Thursday, August 07, 2008

Congressional Ban on Offshore Drilling Expires on Sep. 30th: What Will Dems Do?


Something I didn't remember was that the offshore drilling ban passed by Congress expires on Sep. 30th. This is an interesting twist to this issue. What are they going to do, a month before the election? The markets already have this one figured out. Congress is going to let it expire or pass something expanding offshore drilling.



Here's an excerpt from the Evans Novak Political Report, which is still publishing without Mr. Novak, who has a malignant brain tumor. I want to wish him all of God's grace, and my prayers for his health, as I quote his successor, Timothy P. Carney:



Republicans are winning the energy debate and will continue to highlight the issue until Democrats are forced to either renew the existing offshore ban when it expires on September 30, or allow it expire. Democrats need to hope for prices to come down and stay down until the election. Whether they have a legislative way to bring that about (such as releasing fuel from the Strategic Petroleum Reserve) is unclear.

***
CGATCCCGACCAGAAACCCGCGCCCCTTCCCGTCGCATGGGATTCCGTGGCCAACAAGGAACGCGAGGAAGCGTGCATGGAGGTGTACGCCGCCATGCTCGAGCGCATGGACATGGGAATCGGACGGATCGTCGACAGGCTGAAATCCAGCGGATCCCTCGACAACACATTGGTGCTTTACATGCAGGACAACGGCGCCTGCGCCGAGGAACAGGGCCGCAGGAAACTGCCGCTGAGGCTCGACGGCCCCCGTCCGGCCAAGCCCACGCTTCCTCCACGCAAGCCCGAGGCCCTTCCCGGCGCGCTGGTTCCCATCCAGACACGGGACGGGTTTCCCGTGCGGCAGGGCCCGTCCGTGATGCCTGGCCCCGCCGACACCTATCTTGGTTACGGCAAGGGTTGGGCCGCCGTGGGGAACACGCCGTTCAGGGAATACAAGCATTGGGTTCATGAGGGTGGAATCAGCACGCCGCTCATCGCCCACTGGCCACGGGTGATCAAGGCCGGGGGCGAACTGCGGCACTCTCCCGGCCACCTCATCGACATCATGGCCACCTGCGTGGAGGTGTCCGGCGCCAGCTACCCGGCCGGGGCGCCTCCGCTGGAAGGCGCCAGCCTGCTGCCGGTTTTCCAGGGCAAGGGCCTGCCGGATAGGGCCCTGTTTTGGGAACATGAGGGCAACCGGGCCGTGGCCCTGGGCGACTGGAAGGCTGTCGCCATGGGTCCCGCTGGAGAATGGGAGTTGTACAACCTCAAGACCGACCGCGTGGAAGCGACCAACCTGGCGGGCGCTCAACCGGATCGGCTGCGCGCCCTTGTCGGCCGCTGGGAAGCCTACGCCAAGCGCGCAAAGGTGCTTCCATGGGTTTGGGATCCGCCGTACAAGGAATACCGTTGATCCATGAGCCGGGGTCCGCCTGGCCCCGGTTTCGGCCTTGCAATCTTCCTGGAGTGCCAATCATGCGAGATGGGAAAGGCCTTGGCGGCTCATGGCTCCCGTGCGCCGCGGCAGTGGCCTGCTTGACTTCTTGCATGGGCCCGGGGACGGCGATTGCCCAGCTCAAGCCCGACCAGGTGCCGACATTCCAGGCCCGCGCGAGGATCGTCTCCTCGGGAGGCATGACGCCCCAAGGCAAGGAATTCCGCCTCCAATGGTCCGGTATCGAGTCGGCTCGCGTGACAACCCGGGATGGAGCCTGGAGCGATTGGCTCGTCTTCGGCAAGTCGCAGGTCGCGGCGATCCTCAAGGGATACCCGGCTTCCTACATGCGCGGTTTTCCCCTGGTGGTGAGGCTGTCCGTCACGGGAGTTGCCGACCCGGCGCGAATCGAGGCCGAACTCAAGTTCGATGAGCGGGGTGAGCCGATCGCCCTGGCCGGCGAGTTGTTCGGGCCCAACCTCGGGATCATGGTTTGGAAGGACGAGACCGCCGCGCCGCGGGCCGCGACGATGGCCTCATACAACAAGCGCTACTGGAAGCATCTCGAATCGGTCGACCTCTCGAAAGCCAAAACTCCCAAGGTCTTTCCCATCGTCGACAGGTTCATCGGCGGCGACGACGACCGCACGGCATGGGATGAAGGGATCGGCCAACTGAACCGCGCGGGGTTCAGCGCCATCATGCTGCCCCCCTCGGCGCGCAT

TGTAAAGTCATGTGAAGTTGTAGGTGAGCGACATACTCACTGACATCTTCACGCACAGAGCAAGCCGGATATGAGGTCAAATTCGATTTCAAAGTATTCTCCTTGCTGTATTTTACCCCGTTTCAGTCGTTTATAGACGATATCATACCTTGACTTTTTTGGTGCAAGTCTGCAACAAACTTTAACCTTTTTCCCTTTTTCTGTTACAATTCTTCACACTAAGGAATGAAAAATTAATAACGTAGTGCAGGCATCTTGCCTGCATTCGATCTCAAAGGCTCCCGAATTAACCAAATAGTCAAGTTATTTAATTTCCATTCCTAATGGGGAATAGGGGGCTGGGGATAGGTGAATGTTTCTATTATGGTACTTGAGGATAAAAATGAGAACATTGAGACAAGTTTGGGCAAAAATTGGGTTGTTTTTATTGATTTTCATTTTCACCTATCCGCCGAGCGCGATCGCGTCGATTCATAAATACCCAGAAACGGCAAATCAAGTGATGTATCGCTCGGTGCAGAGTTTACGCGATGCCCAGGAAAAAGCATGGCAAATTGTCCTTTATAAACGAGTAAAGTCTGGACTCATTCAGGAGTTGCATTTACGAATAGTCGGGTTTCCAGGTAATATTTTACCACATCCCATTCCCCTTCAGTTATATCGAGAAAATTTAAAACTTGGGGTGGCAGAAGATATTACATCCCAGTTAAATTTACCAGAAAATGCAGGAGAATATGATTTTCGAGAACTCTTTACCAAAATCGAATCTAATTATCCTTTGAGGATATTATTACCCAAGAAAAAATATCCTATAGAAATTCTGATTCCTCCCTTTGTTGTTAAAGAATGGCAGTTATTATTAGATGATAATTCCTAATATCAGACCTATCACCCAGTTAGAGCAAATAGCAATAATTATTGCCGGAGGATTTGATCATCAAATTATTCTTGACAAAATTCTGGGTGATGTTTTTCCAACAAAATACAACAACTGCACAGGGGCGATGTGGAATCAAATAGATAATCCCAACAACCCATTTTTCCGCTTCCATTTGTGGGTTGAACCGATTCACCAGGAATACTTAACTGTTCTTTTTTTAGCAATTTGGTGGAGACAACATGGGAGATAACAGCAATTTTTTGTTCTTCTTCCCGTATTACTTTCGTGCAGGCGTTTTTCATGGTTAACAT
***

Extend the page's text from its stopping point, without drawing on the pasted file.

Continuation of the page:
Here's my further analysis: The price of oil is coming down because of the speculators seeing the political outcome before the public does. When Bush dropped the presidential ban, the clock was set, clicking down to Sept. 30th. The Democrats may have the luxury of stifling debate on drilling, but the market doesn't.



I'll do some speculating of my own, here. Democrats will try to take credit for the recent decrease in oil prices, which probably will continue until the election. I see oil breaking 100/barrel, heading downward, before election day, if the ban expires. Oh, yeah, they'll blame "ending the ban" on Republicans, of course, to the MoveOn crowd.

2 comments:

Jaxon said...

I just ran across this interesting article "Drill Here, Drill Now," that delivered a number of interesting points about offshore drilling. One interesting fact is that 620,500 barrels of oil ooze organically from North America's ocean floors each year, compared to the average 6,555 barrels that oil companies have spilled annually since 1998. It's an interesting article and i suggest you read it.

Chris Leavitt said...

Thank you, Jaxon. It was a great piece, and right on the money. I second your recommendation to any other readers.